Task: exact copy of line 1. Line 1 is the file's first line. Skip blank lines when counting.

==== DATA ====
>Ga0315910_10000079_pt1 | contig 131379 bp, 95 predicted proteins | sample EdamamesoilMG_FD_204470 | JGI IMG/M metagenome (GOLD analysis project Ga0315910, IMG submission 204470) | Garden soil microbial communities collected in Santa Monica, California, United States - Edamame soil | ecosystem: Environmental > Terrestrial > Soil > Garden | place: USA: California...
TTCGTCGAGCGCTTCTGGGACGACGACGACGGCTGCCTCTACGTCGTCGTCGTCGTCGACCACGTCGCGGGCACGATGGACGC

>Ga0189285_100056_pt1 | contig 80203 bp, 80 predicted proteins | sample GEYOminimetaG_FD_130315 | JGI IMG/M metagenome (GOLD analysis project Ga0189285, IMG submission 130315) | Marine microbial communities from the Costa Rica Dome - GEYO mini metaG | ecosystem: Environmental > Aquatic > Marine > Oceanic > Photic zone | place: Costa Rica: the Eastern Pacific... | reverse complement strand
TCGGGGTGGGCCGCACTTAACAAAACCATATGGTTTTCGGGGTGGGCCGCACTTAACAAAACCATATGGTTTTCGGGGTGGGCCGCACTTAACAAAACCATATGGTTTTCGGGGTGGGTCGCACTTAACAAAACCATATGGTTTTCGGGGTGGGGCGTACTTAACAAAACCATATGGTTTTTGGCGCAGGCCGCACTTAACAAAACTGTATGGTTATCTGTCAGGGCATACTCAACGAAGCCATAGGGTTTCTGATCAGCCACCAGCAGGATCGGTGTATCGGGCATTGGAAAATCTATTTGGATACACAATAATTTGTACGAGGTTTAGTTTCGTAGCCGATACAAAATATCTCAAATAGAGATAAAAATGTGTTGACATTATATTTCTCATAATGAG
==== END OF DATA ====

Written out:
>Ga0315910_10000079_pt1 | contig 131379 bp, 95 predicted proteins | sample EdamamesoilMG_FD_204470 | JGI IMG/M metagenome (GOLD analysis project Ga0315910, IMG submission 204470) | Garden soil microbial communities collected in Santa Monica, California, United States - Edamame soil | ecosystem: Environmental > Terrestrial > Soil > Garden | place: USA: California...